Followers of US monetary policy are raising concerns about the consequences of the Federal Reserve’s efforts to reverse the 17% growth in the money supply (M21) in the two-year period…
Introduction Central banks have undertaken many investigations, pilots and proofs-of-concept into Central Bank Digital Currencies (CBDCs), proving little beyond the lack of a convincing case in their favour, but unearthing…
European growth stutters along as fear of deflation exerts pressure on the ECB to loosen monetary policy further.
Something is rotten in the European Union! It looks like a hide and seek game, where countries and banks are playing a very dangerous game for the citizens’ future. Thus, between political instabilities, stealthy defaults, unhealthy and reckless banks and a real estate market that is artificially boucing back, there are many concerns about the EU’s future.
This 3rd newsletter, written by Kevin Dowd and Gordon Kerr with Enrico Colombatto, is pointing out the auterity consensus tested as the Irish liquidation of Irish Bank Resolution Company, anayzing also further Collapses, Poor Results and Regulatory Arbitrage in banking.
Prof. Enrico Colombatto (Turin), IREF scientific director, has provided his update on EU policies. This month, he describes sovereign bailouts, the probable change of monetary policies, and the repayment of ECB loans.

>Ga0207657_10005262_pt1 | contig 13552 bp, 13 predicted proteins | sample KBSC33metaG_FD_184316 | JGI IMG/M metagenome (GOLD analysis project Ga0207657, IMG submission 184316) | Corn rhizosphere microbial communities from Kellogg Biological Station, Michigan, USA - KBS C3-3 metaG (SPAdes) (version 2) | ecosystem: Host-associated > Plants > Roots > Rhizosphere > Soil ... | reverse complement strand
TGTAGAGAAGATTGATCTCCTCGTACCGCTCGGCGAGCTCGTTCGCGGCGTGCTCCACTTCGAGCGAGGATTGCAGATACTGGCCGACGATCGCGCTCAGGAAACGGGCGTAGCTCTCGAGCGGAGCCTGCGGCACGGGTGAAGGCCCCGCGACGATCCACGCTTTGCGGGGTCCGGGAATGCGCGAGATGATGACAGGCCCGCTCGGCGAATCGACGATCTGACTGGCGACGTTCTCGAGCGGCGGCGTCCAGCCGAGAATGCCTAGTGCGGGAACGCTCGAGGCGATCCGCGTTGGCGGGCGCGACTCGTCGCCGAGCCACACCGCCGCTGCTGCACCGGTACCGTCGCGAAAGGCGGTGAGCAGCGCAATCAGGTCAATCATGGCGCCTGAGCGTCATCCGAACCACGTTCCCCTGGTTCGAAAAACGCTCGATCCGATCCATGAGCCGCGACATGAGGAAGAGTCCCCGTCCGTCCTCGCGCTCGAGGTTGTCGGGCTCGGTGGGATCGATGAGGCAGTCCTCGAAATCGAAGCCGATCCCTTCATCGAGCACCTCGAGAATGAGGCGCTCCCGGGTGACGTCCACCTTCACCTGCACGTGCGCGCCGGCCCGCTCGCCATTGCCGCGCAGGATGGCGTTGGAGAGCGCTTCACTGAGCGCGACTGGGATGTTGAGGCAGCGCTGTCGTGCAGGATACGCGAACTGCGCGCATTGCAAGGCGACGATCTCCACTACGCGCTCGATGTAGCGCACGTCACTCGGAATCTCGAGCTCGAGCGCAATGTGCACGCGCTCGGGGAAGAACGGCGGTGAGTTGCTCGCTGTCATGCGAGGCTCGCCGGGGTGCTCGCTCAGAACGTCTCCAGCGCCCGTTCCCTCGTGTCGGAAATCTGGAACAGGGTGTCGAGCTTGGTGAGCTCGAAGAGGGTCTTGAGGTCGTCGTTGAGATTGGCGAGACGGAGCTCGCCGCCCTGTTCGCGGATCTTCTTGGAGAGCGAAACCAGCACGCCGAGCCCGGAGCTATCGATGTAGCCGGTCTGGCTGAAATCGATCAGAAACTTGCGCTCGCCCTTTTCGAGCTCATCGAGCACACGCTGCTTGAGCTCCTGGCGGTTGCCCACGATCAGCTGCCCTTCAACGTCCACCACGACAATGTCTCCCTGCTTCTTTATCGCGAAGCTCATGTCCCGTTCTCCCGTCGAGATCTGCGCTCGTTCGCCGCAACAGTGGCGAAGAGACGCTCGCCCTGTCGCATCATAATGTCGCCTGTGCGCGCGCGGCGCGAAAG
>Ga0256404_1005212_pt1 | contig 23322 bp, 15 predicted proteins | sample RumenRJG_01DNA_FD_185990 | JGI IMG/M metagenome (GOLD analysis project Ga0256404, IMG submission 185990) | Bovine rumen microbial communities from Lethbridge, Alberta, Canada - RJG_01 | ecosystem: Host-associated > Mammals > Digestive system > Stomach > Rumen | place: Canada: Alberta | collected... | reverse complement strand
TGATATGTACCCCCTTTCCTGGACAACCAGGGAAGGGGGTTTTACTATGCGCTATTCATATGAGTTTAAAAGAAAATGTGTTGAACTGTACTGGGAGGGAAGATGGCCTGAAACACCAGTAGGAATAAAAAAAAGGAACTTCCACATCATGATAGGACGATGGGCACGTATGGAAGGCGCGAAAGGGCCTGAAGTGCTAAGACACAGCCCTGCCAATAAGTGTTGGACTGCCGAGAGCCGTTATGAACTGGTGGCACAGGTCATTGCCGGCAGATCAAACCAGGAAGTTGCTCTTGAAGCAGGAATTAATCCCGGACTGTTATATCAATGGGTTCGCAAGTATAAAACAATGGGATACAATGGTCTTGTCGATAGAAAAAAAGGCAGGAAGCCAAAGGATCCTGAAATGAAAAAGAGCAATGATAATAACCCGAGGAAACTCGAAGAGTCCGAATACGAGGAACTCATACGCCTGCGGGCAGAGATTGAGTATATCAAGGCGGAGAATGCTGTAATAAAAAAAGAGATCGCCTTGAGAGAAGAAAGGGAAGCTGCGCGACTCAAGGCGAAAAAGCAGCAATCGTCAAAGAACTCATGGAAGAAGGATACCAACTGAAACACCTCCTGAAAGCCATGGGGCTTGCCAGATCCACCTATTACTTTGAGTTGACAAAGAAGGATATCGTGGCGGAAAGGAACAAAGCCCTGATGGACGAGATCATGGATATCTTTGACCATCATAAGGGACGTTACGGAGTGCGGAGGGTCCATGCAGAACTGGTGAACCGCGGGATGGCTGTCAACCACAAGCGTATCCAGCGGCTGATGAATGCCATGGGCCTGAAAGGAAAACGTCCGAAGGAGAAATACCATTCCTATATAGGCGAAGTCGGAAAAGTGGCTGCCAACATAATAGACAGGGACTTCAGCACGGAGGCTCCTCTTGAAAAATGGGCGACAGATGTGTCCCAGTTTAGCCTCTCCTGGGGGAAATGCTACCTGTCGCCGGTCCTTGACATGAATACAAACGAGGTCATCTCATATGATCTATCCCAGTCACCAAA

Domestic. How are the high profile struggling countries faring – Greece, Cyprus, Portugal, Ireland?
Despite the January media narrative that the worst of the crisis is over and the bailouts are working, the specific positions of the four countries challenge this position.
According to various Internet sources, Irish banks would have borrowed €51bn from the Irish central bank by the end of December, under an obscure program listed in the balance sheet as “other assets”. That is, the Central bank has electronically printed up new currency units for Irish commercial banks, without issuing debt behind these actions. The actions of the Irish central bank are not ignored by Germany, but fall out of the area of official monetary policy and appear to involve money creation outside the normal control of the European Central Bank.